Recently I had a discussion with a friend of mine with regards to checking AD passwords against the “P0wned password list” released by Troy Hunt.
So I went and downloaded the the file from here
That turned out to be a 8.8 GB Zip file, that unpacked to almost 19GB of raw text. (The file consists of to columns of data the NTHash and the number of occurrences across password leaks.)
Having to look through 19 GB of unsorted data I knew would be very slow, but I decided to test out different approaches. Keeping in mind, that I wanted to integrate this with my previously released AD Password checker tool here , and the test data I have in AD consists of about 500 Users with the last 20 passwords stored in HashHistory, meaning that I would have to do about 10.000 lookups into the file.
First attempt was simply to use Select-String and look for a NTHash value, even on a very fast Nvme drive this took more than 2 minutes per query, meaning it would take 20.000 minutes + (14 days)
I then tried Grep and Sift which yielded results in the same 2 minute area as Select-String.
Since I already had all the AD data in a SQLite database, I thought I would try to load the data into the DB. So I loaded the data into the DB and tried to query the DB for a specific Hash, this was a little bit faster than the plain file, but still took 1.40 minutes. Then I considered adding an index to the NTHash column, but since that has almost 520 million rows, and takes up 99% of the space used, it would mean that the DB would be double the size (around 40GB), which I felt would make it less portable.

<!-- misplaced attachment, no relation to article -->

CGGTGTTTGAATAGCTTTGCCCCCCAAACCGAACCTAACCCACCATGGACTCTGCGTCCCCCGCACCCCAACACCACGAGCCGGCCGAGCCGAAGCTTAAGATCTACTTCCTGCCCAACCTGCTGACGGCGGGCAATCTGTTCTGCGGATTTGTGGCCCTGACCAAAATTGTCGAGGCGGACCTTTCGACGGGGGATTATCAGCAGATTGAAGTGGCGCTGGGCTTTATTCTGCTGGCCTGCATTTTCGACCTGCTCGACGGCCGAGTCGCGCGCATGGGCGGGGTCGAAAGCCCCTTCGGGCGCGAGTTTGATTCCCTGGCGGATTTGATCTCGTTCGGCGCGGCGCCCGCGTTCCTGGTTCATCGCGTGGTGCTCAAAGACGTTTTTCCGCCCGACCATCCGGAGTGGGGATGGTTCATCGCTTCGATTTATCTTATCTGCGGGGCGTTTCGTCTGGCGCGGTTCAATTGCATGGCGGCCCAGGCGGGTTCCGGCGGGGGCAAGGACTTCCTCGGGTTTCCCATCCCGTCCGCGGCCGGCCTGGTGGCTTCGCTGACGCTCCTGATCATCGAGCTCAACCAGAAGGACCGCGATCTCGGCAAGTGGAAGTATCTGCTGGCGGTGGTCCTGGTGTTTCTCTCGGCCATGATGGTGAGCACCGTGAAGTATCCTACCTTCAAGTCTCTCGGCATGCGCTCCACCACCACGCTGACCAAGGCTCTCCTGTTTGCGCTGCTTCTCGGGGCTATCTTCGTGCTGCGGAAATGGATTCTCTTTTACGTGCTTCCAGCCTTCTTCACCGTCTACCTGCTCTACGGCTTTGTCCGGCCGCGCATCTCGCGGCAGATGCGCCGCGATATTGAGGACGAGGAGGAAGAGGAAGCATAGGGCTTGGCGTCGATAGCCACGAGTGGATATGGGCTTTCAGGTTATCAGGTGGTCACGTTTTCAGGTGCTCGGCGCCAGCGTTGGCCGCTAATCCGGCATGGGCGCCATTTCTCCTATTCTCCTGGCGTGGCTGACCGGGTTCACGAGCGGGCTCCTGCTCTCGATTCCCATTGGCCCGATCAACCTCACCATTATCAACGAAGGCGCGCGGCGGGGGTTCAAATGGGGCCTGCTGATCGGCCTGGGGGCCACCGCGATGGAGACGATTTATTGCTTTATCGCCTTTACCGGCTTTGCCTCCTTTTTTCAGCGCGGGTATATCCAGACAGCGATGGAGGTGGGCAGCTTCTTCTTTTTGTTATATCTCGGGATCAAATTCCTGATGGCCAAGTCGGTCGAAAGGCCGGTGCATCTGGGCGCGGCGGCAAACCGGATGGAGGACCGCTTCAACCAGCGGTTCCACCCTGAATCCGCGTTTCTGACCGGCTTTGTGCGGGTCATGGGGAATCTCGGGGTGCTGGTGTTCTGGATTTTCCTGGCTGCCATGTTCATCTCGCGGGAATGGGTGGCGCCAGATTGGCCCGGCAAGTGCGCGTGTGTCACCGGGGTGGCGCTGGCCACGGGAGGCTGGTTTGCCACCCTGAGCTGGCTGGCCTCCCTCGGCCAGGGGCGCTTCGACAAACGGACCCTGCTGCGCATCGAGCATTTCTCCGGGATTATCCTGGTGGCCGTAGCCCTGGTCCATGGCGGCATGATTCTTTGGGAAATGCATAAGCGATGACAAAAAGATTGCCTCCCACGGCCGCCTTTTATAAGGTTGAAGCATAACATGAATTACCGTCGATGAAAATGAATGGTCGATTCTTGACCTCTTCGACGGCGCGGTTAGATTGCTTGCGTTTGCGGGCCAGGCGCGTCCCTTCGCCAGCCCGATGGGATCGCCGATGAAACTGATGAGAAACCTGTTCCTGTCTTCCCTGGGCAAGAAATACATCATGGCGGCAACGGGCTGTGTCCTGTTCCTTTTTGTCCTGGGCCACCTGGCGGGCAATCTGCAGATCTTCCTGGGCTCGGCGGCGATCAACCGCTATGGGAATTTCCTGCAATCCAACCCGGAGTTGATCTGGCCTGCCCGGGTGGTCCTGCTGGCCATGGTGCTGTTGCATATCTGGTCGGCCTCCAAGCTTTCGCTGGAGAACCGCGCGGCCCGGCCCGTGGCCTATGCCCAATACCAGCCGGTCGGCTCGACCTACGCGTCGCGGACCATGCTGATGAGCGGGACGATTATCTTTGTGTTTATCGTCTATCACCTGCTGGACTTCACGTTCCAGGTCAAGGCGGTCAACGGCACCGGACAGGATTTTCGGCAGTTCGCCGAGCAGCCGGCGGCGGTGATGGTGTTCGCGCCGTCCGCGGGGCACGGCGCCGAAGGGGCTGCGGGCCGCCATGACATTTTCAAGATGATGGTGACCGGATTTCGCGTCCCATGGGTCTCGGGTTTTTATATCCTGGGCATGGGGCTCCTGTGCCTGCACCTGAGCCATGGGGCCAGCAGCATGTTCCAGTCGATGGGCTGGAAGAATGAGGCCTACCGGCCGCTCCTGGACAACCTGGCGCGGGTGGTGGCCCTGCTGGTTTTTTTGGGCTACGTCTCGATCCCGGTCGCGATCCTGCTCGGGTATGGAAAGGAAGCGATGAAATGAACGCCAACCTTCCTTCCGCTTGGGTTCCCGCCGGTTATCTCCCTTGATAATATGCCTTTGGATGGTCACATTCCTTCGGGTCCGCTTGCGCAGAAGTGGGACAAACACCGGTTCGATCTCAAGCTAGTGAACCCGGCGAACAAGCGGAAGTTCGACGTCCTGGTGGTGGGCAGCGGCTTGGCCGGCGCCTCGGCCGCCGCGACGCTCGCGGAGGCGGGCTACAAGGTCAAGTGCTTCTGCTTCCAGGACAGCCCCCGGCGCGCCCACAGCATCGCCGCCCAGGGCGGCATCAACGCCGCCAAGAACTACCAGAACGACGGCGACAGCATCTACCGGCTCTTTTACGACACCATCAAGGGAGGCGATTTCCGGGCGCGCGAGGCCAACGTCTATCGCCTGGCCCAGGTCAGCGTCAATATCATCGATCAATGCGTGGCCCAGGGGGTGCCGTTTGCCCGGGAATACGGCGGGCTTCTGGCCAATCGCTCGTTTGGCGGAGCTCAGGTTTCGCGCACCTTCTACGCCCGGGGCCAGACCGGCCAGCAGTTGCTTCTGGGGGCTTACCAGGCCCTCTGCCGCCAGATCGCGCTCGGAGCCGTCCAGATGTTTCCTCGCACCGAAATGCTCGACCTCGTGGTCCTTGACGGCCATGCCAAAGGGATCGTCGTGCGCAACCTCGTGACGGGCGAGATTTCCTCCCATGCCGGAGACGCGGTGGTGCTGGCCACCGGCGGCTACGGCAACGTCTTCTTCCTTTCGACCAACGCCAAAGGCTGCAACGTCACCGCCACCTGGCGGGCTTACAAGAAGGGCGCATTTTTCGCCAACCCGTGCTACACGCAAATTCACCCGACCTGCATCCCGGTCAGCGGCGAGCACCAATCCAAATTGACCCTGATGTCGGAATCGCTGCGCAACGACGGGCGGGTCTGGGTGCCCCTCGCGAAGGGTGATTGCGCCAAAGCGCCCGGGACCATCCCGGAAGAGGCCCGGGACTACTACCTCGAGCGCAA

I really wanted to be able to keep everything in a way, so this could be run without “installing” anything and keeping it portable. So loading the database into MySQL really was not an option either. So I started reading the SQLite documentation and realized that it supports Clustered indexed. Meaning that I could omit the default index and have SQLite use the NTHash data as an index. This means that the import time into the DB will go up (Takes about 3½ -4 hours), because the data has to be sorted in order for it to act as an index. Since this data is very static the cost of using NTHash as an index is very low. With the data indexed the query time has gone done to about 10ms, which is very acceptable.
First off we need to create the table, and tell SQLite not to use it “regular” index, by telling it not to add a RowID, but use a “clustered index”.
CREATE TABLE p0wned ( NTHash TEXT, cnt INTEGER, PRIMARY KEY(NTHash) ) WITHOUT ROWID;
Then we need to set the right import settings.
.mode csv .separator : .import "C:/temp/dbtest/pwds.txt" p0wned
This can of course also be automated, we can create a sql.txt file and put this into it.
CREATE TABLE p0wned ( NTHash TEXT, cnt INTEGER, PRIMARY KEY(NTHash) ) WITHOUT ROWID; .mode csv .separator : .import "C:/temp/dbtest/pwds.txt" p0wned
And run (This does require the sqlite3 binary)
Get-Content .\sql.txt | & sqlite3 test1.db
This has given us an ultra fast way to lookup data in the “Have I been p0wned” database, and all can be run locally.
Next up I will show you how I have used that in my AD Password report script, to tell if users are using password that are in the “Have I been P0wned” list, or if you have users who are particular bad at passwords.